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5.4. Updating your Operating System (High Sierra)

Considering updating to the latest macOS version?

While macOS High Sierra is a free download and arrives as a simple to use installer from the Mac App Store, you'll want to prepare your Mac before jumping into a new release of MacOS. The new system is a major release and changes many of the drivers and features that you will no doubt rely on within your premises. Whilst in the vast majority of cases system updates are applied successfully, it is possible that you may experience problems ranging from stability/reliability issues from certain applications (Adobe Creative Cloud for example), issues with email, printing, connecting to your network, accessing servers and peripherals. At worst, the update may fail and render your computer inoperable. Although the chances of a failed update is quite small it's important that you are aware of the possible implications of running an operating system update.

Below we have outlined some important steps before upgrading your system.

Customers with a support plan with CIT (UK) should bare in mind the following when self-updating an operating system system:

- Minor updates such as MacOS 10.12.4 to MacOS 10.12.5 are supported by CIT (UK). We recommend that you contact us first for advice before proceeding.
- We support all self-installed applications, drivers and and their respective updates. An example of this is Adobe Creative Cloud or Microsoft Office. 
- Security updates published by Apple should always be applied. Please download and install them.
- Major system updates such as MacOS 10.12 (Sierra) to MacOS 10.13 (High Sierra) are NOT supported by CIT (UK) and can potentially void your cover. Whilst we'll do our very best to help you, there may be a charge for correcting issues relating to the upgrade.

1: Confirm System Requirements Compatibility

Here is a full list of the Macs that will be able to download the upgrade with High Sierra:

macOS High Sierra has the same requirements as its predecessor:

2: Check to make sure your software will work with the new system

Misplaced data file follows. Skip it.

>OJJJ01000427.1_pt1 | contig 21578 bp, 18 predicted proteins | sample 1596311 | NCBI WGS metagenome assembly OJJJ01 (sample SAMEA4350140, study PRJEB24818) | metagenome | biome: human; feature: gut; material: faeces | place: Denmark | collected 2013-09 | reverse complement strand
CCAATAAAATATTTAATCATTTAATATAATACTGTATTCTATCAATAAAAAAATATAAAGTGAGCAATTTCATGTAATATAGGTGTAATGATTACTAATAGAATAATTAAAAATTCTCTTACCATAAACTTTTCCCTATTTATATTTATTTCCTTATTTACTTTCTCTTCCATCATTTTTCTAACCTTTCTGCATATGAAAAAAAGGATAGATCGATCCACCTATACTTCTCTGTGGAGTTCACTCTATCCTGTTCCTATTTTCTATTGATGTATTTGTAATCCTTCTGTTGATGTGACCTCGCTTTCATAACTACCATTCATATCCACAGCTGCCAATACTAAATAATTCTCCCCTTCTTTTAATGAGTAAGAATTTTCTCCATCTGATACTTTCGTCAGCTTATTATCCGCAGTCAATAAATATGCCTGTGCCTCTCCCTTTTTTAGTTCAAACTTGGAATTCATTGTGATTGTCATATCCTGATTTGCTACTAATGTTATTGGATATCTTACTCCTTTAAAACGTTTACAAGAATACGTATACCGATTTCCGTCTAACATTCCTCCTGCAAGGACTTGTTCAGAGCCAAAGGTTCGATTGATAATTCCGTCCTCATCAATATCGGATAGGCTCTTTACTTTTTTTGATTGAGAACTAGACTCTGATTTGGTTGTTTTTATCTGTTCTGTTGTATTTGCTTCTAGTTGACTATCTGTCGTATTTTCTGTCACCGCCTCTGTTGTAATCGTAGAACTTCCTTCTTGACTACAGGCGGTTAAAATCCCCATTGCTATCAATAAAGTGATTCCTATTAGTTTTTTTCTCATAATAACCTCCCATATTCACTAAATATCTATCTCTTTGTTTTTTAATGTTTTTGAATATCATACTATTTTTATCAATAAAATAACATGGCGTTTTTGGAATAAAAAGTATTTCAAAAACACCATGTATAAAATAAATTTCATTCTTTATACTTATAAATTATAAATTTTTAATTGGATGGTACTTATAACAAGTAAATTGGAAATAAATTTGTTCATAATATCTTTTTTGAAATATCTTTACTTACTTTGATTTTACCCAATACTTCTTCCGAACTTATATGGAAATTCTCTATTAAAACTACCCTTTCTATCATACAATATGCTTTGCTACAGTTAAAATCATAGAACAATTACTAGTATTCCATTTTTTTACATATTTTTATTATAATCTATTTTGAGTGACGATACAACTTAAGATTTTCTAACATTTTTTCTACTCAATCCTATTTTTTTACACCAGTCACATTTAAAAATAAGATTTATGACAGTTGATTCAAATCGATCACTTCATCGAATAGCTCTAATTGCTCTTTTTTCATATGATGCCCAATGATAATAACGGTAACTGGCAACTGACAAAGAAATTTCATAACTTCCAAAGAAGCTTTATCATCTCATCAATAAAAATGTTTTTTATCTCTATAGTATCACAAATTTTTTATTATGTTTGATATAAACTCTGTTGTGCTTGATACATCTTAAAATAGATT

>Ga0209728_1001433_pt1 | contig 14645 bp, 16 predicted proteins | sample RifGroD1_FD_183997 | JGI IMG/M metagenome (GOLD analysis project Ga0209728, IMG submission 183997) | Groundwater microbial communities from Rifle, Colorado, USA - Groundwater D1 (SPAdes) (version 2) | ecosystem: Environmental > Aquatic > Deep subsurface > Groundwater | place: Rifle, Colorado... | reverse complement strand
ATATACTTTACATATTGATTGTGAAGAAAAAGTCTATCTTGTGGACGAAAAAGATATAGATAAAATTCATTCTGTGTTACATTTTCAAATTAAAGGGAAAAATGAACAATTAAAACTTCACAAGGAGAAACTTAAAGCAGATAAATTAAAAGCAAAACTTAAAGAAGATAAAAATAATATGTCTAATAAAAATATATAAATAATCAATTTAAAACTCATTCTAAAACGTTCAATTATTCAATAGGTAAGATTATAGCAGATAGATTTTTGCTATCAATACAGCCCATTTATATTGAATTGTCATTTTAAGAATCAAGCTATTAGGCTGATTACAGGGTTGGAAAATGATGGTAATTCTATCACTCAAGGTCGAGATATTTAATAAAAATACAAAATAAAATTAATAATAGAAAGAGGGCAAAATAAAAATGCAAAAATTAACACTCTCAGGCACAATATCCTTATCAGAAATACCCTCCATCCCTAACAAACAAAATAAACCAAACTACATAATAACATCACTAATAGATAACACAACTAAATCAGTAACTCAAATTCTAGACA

Developers are working hard to ensure that their software is compatible with High Sierra but if you're working in a production environment, it's worth checking for any potential problems you might experience after the update by visiting the developers website.

It's also worth considering peripheral and network support. For example, it's possible that you're using a printer driver, Wacom tablet, scanner etc which might not be supported by the new system. Another common example is that Apple Mail might not be compatible with your companies mail server.

2: Update Apps & Install Lingering Software Updates

It's always good practice to regularly update your Mac apps, system software, and the other occasional updates that come through to macOS, but many of us ignore these things.

Check the Mac App Store on a regular basis to install updates on apps you have bought there. (To do this in the Mac App Store app, click on the Updates tab. This will check the store for any updates.)

If you have software you didn't get in the Mac App Store, launch the app and look in the preferences or other menus for an option to check for updates. You can also look on the developer's website.

3: Perform General System Maintenance

If your Mac is low on hard drive space, free up disk space so that you have enough available storage to install the update and be sure that the macOS has plenty of space to run well (that means plenty of room for caches, virtual memory, your own files and apps, etc).

Also, if you have some old Mac apps that are sitting around collecting dust and never being used, you may want to consider uninstalling them to free up some space and reduce overhead for functions like Software Update.

We would also highly recommend that the hard disk is checked for problems within disk utility (utilities folder) before proceeding with the upgrade.

4: Back Up the Mac

You're almost ready to install High Sierra! But before doing so, you absolutely must back up your Mac. This should not be considered optional, without a backup you could lose your stuff if something goes wrong. Don't risk it, just back up your Mac. Time Machine is so easy to use, runs automatically and routinely, and external hard drives are cheap. Seriously, there's no excuse and the risk is not worth it, always have backups. You might even save your important documents separately from your primary backup, just in case.

Time Machine

Remember to start a backup with Time Machine right before you begin the actual installation with High Sierra, this insures that if a disaster happens, you can resume to exactly where you were right before the problem happened. Do not skip this!

5: Download High Sierra & Install

Checked everything off the list and you're ready to go? Head to the App Store, start the download on your Mac, and update to OS X High Sierra, and enjoy!

How do I install macOS High Sierra? After you download High Sierra from the App Store, there are several ways to run the installation.

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